How U2 Almost Went Shark-Jumping With ‘Rattle and Hum’ 25 Years Ago
This month marks the 25th anniversary of U2 jumping the shark. If that doesn't ring a bell, maybe it's because the band is one of the few superstar acts ever to brave that kind of overexposure and ridicule and... jump back.
The theatrical film Rattle and Hum and its companion two-record set represented, to some, U2's coronation as the world's biggest and best rock band and, to others, their biggest boondoggle. Director Phil Joanou's earnest rockumentary was released by a major studio (Paramount) and got an unheard-of wide release (in over 1,000 theaters). Giant one-sheets were printed up depicting each of the band members in close-up. If you were waiting for a bus in November of 1988, chances were good that Larry Mullen Jr. had your back.
U2 seemed to be having a hard time staying on-message. Much of the Rattle and Hum music represented a back-to-roots move, with the band employing a gospel choir or B.B. King, or recording at Memphis' Sun Studios, to cement their interest in archival Americana. But there seemed to be more hubris than humility in the footage of their arena shows. And the massive rollout for both album and film didn't shout "back to basics." With that mixed a message being sent out, was it any wonder that the reaction was also all over the place?
Jon Pareles summed up the dismissive side in a New York Times album review ominously titled "When the Self-IMportance Interferes With the Music." "It's a mess," he wrote. "Bono starts the album with his foot in his mouth as he introduces 'Helter Skelter,' saying, ''This is a song Charles Manson stole from the Beatles. We're stealing it back.' He'd forgotten that U2 is not the Beatles — and he goes on to scramble the lyrics." He didn't like the roots-heavy originals any better, saying, "Unfortunately, blues and soul aren't U2's main roots.... 'Angel of Harlem,'' desperately dropping jazz names in a would-be tribute to Billie Holiday, comes across as overwrought and frantic... (Their) urgency has curdled on Rattle and Hum, where U2 insists that clumsy attempts at interpreting other people's music are as important as the real thing. What comes across in song after song is sincere egomania."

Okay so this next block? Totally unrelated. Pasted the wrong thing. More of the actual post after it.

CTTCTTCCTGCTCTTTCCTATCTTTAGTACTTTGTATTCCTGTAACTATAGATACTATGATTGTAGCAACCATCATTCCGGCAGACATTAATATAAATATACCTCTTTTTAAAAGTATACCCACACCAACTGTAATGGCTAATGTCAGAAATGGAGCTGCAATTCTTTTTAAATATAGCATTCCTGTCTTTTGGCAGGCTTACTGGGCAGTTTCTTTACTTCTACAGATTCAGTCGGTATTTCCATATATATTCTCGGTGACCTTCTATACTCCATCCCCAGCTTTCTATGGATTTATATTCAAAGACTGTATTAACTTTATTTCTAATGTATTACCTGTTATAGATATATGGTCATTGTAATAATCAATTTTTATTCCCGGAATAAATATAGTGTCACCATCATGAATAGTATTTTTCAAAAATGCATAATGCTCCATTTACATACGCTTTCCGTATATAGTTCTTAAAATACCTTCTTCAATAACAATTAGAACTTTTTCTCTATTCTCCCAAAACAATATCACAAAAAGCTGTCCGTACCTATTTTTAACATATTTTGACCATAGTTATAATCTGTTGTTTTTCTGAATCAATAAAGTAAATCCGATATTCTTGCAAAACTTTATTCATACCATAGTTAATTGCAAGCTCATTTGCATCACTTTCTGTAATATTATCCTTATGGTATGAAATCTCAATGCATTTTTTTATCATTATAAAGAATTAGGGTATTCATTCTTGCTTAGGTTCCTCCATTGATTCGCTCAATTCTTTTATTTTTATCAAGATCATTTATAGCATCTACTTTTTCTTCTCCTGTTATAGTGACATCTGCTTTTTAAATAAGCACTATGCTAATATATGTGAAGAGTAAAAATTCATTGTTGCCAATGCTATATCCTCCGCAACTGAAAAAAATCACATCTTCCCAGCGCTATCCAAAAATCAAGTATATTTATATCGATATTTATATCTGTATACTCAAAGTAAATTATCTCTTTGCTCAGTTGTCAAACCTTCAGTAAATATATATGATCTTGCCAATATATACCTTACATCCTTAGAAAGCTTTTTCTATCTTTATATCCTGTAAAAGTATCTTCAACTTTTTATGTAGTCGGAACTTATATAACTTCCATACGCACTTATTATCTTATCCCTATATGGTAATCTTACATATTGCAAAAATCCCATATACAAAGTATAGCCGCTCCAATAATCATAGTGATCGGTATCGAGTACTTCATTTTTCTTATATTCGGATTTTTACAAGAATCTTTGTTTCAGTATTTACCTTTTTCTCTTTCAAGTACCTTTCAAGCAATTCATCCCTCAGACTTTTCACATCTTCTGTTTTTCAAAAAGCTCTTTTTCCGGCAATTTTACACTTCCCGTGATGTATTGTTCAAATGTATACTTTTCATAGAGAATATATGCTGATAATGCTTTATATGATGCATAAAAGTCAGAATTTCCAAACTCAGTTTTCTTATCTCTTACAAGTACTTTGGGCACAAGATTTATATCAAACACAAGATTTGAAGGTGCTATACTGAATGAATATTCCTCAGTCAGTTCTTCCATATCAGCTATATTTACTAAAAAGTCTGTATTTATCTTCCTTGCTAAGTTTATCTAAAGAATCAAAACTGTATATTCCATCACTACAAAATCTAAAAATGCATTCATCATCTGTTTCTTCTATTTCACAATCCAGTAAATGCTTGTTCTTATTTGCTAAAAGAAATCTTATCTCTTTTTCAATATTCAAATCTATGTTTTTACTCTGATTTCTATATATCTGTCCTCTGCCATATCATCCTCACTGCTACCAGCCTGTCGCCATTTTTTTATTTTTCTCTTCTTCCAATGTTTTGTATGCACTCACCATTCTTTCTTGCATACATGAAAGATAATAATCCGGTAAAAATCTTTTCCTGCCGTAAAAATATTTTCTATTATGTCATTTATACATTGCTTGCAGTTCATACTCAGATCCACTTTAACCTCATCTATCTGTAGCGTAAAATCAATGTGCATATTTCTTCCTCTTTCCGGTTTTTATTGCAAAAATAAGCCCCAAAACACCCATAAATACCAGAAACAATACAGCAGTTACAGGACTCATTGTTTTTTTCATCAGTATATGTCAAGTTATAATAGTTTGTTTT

Examples of that line of thinking continue to pop up today in web pages like the one titled "Top 5 Awful Moments From U2's Rattle and Hum" (the film, in this case), which cites "the first two seconds of the movie" as the very first awful moment... those two seconds being the aforementioned Manson/Beatles quote. In commemorating another moment, the video cuts back and forth between U2 visiting Graceland and Spinal Tap doing pretty much the same thing in their movie. And as the No. 1 awful moment, the site offers a live version of "MLK": "Are you sh---ng me, movie? There is no band in history that could justify superimposing the lead singer's face on the image of Martin Luther King. No, U2, no!... I think it's very clear that U2 were pretty embarrassed by how they looked and acted in this movie, considering that they spent the next decade doing the exact opposite of this, going self-consciously artificial and arming themselves in hipster irony."
But not everyone knocked it. Robert Christgau (the "dean of rock critics") gave the album a better grade than he afforded most of U2's output (a generous B+), writing in the Village Voice, "This partly live double-LP is looser and faster than anything they've recorded since their first live mini-LP... A good half of the new stuff could knock over unsuspecting skeptics."